A High Court judge's ruling on litigation featuring two businessmen who want Google to stop linking their names to media reports about past crimes will have implications for everyone, a lawyer says. He claimed that the information was no longer relevant and that it should be deleted.
NT2 had "frankly acknowledged his guilt", he said, adding: "His current business activities are in a field quite different from that in which he was operating at the time". "The right to be forgotten litigation requires the courts to once again consider where that balance lies".
In 2014, the European Court of Justice, the supreme court of the European Union, had ruled that people and corporations had a right to request the "delisting" of information on search engines that is "inaccurate, inadequate, irrelevant or excessive", but that public interest also had to be considered.
The claimant who lost, referred to only as NT1 for legal reasons, was convicted of conspiracy to account falsely in the late 1990s; the claimant who won, known as NT2, was convicted more than 10 years ago of conspiracy to intercept communications.
Carter-Ruck, the law firm which acted for both men, described the cases as "unprecedented" and "groundbreaking".More news: Woman arrested after allegedly abusing son on video; family defends her
However, the judge ruled out any damages payment.
"He remains in business, and the information serves the objective of minimizing the risk that he will continue to mislead, as he has in the past", Warby said of NT1. We are pleased that the court recognised our efforts in this area, and we will respect the judgments they have made in this case.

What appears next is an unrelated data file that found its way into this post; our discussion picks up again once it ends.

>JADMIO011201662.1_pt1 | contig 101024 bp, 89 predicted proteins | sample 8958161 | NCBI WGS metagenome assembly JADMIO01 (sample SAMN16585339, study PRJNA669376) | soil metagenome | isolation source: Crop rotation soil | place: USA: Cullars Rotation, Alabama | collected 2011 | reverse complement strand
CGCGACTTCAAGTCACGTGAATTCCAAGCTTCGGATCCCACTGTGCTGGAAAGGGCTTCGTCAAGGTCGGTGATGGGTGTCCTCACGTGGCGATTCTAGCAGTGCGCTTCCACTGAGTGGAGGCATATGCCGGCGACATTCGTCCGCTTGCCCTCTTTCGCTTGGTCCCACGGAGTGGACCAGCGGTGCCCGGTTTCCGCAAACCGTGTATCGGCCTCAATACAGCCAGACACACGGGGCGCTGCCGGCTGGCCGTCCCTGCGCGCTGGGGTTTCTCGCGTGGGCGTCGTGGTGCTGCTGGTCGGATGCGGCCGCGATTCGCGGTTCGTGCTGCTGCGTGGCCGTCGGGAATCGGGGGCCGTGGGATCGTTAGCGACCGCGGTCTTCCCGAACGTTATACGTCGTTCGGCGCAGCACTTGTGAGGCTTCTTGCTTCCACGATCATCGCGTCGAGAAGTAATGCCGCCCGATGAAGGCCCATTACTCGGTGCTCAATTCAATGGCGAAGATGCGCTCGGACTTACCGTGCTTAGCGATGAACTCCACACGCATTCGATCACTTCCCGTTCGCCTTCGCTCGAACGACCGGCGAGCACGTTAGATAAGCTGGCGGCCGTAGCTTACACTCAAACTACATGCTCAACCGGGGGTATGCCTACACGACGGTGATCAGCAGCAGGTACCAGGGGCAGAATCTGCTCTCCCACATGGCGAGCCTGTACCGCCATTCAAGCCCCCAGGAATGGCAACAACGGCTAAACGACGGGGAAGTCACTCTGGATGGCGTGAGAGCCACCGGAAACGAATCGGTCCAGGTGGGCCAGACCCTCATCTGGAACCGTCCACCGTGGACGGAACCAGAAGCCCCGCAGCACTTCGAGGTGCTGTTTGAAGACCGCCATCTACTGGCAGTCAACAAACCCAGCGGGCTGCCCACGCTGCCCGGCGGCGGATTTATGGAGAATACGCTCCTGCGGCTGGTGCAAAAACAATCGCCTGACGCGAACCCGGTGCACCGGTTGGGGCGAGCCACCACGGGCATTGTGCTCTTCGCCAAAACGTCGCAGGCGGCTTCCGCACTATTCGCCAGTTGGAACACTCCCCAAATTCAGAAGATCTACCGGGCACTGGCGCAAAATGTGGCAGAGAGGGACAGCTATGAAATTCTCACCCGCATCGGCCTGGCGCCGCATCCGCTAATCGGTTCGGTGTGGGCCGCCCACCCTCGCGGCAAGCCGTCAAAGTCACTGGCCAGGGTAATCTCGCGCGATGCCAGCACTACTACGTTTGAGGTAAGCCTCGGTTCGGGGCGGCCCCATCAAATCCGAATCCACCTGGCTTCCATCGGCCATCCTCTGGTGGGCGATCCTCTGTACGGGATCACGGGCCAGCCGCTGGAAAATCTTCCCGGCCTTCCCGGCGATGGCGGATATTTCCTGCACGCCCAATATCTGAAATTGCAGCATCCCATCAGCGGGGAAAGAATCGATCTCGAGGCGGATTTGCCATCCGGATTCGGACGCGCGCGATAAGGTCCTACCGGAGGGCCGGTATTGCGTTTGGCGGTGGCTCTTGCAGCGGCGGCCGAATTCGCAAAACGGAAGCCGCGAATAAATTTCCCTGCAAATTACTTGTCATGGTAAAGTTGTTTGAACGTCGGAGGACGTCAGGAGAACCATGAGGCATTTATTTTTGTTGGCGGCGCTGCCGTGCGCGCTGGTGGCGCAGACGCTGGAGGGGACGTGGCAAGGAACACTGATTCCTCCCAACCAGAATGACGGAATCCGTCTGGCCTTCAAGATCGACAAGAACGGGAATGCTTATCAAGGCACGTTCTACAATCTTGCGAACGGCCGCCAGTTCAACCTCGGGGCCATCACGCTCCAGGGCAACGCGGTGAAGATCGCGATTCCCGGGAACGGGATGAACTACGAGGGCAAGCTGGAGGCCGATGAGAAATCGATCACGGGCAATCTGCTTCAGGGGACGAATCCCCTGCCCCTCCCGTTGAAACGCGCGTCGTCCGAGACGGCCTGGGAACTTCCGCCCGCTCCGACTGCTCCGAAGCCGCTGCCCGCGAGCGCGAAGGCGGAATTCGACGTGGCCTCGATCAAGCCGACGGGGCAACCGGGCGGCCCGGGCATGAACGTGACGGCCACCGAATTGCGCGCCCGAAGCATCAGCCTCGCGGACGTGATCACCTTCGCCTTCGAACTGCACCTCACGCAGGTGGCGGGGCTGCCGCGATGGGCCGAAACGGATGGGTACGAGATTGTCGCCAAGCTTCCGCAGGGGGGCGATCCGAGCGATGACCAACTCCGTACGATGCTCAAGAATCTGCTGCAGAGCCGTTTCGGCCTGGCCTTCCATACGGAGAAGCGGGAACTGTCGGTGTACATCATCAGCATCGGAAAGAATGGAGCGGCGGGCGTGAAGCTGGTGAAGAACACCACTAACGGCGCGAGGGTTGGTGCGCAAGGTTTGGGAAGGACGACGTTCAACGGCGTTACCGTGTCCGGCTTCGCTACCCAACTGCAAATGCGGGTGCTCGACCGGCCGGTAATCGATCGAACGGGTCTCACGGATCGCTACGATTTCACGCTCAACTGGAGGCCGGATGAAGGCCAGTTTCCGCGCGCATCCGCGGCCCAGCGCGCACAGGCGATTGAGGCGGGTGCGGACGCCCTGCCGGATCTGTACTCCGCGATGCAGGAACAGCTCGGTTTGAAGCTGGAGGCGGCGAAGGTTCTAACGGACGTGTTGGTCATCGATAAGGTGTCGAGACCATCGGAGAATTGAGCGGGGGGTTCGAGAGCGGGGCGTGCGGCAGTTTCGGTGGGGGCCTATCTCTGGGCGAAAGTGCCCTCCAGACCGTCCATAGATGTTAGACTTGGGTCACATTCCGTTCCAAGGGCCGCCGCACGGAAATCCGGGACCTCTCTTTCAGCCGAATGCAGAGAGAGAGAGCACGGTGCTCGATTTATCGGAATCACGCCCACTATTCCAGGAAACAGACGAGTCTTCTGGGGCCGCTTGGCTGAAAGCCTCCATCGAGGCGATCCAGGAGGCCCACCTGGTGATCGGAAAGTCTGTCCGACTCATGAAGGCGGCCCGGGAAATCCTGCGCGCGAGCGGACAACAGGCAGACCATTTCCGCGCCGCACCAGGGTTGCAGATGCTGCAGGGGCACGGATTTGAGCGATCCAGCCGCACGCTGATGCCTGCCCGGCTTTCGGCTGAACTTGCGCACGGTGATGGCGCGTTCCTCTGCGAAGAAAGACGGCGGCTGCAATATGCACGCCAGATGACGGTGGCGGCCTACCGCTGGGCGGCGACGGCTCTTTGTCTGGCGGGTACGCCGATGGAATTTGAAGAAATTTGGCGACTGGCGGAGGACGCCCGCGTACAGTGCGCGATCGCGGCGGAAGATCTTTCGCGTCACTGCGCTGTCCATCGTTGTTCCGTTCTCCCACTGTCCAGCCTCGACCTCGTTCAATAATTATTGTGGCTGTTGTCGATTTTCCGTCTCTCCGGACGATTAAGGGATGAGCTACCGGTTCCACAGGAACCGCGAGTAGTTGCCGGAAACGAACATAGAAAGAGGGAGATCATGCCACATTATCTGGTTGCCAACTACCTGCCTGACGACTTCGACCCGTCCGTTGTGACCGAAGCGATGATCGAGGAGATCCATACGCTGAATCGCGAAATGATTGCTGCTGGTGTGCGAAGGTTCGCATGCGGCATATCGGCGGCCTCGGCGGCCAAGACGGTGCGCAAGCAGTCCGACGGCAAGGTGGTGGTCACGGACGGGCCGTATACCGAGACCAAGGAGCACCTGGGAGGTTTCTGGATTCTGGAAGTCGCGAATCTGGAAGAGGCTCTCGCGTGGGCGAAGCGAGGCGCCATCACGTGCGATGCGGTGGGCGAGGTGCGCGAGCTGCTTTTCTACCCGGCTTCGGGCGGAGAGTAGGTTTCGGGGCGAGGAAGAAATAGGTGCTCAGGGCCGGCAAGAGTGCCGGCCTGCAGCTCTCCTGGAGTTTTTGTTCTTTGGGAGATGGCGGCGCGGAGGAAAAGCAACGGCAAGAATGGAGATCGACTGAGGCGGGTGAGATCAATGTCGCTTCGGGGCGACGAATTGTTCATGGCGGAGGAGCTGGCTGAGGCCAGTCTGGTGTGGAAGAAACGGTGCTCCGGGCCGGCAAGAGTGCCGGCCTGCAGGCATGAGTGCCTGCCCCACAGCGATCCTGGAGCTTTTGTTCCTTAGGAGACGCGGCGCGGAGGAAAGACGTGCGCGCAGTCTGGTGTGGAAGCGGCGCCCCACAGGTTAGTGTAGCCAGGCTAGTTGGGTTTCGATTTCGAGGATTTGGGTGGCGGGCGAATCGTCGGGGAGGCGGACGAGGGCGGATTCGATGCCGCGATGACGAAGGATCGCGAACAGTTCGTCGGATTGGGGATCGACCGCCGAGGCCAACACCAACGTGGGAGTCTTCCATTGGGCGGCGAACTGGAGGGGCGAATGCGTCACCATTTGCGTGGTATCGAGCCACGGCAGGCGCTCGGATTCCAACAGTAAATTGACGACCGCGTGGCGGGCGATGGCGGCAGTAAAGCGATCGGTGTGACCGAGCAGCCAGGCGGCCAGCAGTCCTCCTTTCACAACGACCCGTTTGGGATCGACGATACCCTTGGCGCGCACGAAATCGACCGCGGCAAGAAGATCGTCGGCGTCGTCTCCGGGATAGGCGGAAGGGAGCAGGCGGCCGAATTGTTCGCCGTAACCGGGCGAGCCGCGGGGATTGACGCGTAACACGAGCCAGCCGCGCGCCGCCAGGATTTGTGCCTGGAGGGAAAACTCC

The Right to Be Forgotten can be interpreted in various ways by courts throughout Europe.
A United Kingdom judge has ruled that Google must honor a man's request to erase search results about him.
Anybody can exercise their right to be forgotten via an online form.More news: Police release bodycam footage of confrontation with YouTube shooter Nasim Aghdam
Both men were challenging Google's refusal to remove some links which contained information about their criminal past. However, search engines can decline to remove pages if they judge them to remain in the public interest. The most affected website is Facebook, with 18,723 links removed. The decision stemmed from a Spanish man's attempts to remove old links to his debt problems.
He said his key conclusion in relation to NT2's claim was that "the crime and punishment information has become out of date, irrelevant and of no sufficient legitimate interest to users of Google search to justify its continued availability".
Immediately after the 2014 ruling, the founder of Wikipedia Jimmy Wales warned that Google must not be left to "censor history", warning that would be "a very unsafe path to go down".
The balance may depend, the ECJ ruled "on the nature of the information in question and its sensitivity for the data subject's private life and on the interest of the public in having that information, an interest which may vary, in particular, according to the role played by the data subject in public life".More news: Pompeo: US airstrikes in February killed 'a couple hundred Russians'